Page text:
United Kingdom (1933)
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The Hawker Nimrod was born in the latter half of the 1920s and managed a career leading up to World War 2 in the late 1930s.
Detailing the development and operational history of the Hawker Nimrod Naval Biplane Fighter. Entry last updated on 6/26/2016. Authored by Staff Writer. Content ©www.MilitaryFactory.com
The Hoopoe marked Hawker's first foray into the realm of a single-seat, single-engine navy fighter when it was realized as a private venture. However, the design was lacking in power and further work to increase output came too late as attention had moved on the Hawker "Nimrod" - whose design was credited to Sydney Camm - for possible sale to the Fleet Air Arm (FAA).
While in appearance the Nimrod followed the design lines of the classic Hawker Fury, it was more closely associated to the aforementioned Hoopoe. As expected, metal construction was meshed with fabric skinning to complete her and a single-bay biplane wing arrangement of unequal span was used. The pilot sat in an open-air cockpit which was set just under and aft of the upper wing element. The undercarriage sported a pair of wheels under the center mass of the aircraft and the frame was supported at the rear by way of a tail skid. The engine was mounted in the nose as usual and drove a two-bladed propeller. The empennage was made up of a traditional arrangement featuring a sole vertical fin and a pair of horizontal planes.
The Nimrod would be armed through 2 x 0.303 Vickers machine guns in fixed, forward-firing positions over the nose (just ahead of the pilot's position). The guns were designed to fire through the spinning propeller blades by way of interrupter gear. Beyond its fixed armament, the airframe was also cleared to carry up to 4 x 20lb conventional drop bombs.
Specification 16/30 covered the new Nimrod fighter and a first flight was had in 1930 with power stemming from a Rolls-Royce "Kestrel II MS" engine of 477 horsepower. A production-quality version was then officially flown on October 14th, 1931 for the first time to which an FAA order for 35 of the type followed. Because of the flexibility built into the Nimrod design, the land-based airplane could be relatively easily converted to floatplane form. This was proven through the second completed production-quality form which was fitted with a floatplane undercarriage (twin float arrangement).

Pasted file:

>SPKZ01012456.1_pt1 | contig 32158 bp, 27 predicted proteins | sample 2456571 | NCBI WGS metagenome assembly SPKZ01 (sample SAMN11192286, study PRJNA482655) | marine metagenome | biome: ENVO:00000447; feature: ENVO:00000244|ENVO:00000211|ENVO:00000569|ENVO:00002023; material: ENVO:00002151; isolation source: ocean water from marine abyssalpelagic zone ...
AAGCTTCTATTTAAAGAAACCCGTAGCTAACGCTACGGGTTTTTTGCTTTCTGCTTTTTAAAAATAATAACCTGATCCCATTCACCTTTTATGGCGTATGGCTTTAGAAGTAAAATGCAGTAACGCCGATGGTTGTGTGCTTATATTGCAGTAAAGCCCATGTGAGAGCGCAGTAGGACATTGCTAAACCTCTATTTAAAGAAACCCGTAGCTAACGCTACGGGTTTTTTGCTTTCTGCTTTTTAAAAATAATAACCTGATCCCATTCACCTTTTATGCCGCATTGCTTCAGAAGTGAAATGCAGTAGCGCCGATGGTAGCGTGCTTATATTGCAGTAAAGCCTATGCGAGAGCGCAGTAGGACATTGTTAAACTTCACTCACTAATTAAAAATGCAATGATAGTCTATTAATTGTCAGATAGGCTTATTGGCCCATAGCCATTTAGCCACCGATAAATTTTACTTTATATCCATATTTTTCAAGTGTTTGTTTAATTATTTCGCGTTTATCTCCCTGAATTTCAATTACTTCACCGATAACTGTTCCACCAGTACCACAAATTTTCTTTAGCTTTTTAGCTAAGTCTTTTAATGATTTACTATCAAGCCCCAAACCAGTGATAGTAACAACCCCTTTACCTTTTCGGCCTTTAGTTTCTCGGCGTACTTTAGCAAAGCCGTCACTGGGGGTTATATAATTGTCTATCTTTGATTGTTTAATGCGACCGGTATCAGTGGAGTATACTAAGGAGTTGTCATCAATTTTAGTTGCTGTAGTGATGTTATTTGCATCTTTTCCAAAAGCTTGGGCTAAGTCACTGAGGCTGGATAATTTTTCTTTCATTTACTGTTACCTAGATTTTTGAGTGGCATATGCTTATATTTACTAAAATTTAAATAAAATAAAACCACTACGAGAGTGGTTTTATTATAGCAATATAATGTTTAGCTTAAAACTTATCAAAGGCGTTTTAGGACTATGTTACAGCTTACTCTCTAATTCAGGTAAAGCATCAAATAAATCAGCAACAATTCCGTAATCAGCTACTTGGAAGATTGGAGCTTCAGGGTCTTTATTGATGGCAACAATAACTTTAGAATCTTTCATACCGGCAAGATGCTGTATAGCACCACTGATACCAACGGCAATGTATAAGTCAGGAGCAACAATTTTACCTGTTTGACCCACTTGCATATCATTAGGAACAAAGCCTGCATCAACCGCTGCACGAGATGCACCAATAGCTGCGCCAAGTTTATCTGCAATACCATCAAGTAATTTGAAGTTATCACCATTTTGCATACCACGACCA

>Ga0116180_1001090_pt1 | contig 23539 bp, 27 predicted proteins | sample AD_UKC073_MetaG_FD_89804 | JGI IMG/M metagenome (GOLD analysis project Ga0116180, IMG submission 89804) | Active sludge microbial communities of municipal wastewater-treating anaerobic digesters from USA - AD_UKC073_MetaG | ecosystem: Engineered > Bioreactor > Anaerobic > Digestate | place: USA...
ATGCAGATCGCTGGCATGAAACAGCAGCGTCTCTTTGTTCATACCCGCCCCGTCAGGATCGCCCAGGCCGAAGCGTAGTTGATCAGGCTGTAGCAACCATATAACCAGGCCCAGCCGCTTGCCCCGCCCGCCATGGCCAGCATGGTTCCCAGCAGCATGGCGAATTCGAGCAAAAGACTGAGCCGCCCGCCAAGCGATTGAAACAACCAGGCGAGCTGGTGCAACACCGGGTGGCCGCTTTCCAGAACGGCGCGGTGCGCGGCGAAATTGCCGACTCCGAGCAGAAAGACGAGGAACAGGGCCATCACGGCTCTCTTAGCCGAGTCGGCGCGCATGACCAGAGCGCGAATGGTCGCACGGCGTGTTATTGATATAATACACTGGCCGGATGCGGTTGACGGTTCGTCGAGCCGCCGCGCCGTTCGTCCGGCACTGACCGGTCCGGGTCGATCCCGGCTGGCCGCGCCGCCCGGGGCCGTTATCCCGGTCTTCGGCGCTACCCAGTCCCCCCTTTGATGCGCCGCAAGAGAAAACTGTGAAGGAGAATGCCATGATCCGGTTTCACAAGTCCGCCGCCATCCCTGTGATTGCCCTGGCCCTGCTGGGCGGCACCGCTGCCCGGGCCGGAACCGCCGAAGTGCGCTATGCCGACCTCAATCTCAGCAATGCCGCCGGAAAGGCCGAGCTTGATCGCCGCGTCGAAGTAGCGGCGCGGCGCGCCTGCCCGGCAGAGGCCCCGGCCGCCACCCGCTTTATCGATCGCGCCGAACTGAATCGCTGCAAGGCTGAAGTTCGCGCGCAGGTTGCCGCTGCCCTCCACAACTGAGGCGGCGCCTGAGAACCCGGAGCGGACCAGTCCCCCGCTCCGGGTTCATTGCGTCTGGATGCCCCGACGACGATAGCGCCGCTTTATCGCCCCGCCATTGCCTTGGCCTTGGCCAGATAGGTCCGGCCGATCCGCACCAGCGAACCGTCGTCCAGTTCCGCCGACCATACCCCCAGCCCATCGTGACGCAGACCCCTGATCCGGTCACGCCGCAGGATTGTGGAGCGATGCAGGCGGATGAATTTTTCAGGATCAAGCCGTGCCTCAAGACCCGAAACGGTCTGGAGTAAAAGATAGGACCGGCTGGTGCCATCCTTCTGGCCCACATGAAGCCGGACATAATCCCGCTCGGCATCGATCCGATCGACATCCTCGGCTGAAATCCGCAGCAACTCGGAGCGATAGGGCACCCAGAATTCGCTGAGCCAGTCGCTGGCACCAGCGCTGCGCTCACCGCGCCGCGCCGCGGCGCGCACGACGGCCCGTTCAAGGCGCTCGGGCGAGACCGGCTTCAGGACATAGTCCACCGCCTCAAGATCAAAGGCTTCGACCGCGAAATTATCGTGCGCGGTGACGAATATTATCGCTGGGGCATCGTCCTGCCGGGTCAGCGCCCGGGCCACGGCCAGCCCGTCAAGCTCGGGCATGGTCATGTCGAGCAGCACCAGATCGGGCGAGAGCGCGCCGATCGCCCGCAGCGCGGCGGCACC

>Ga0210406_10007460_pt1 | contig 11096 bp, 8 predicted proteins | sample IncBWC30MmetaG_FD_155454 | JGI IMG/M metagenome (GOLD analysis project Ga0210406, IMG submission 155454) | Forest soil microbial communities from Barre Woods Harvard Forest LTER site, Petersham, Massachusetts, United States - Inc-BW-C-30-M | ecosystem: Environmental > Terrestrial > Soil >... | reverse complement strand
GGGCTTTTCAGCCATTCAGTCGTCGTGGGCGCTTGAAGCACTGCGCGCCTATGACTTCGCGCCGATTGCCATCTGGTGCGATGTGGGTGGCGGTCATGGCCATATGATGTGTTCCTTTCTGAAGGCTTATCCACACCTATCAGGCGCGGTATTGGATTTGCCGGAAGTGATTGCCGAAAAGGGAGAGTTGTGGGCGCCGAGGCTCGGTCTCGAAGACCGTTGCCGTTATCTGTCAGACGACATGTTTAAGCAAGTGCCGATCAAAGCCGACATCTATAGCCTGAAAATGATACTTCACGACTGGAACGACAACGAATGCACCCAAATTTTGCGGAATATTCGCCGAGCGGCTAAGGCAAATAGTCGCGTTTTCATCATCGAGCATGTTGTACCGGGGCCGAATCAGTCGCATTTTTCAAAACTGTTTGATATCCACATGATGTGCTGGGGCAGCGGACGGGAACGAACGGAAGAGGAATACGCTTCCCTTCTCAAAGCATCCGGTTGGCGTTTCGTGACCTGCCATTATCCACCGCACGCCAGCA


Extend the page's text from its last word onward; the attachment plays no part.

Initial production models were designated "Nimrod I" and numbered 57 in all. Then came 28 "Nimrod II" models which moved on to the Rolls-Royce "Kestrel V" series engine of 608 horsepower to help increase performance. The wings were also swept-back some for better aerodynamic efficiency.
The Nimrod series went on to have a healthy service life with the FAA. Introduced in 1933, it forged a career that spanned until May of 1939 before being retired from Royal Navy service as newer and better fighter designs emerged. The design was evaluated in both Japan (as the "AXH") and Portugal while Denmark adopted a pair and produced another ten units locally. Danish operation of the Nimrod was given up for good in August of 1943.
For the FAA, the Nimrod went on to stock eleven total squadrons.
Any available statistics for the Hawker Nimrod Naval Biplane Fighter are showcased in the areas immediately below. Categories include basic specifications covering country-of-origin, operational status, manufacture(s) and total quantitative production. Other qualities showcased are related to structural values (namely dimensions), installed power and standard day performance figures, installed or proposed armament and mission equipment (if any), global users (from A-to-Z) and series model variants (if any).
Our Data Modules allow for quick visual reference when comparing a single entry against contemporary designs. Areas covered include general ratings, speed assessments, and relative ranges based on distances between major cities.
Relative Maximum Speed Rating
This entry's maximum listed speed (193mph).
Graph average of 150 miles-per-hour.
Graph showcases the Hawker Nimrod's operational range (on internal fuel) when compared to distances between major cities.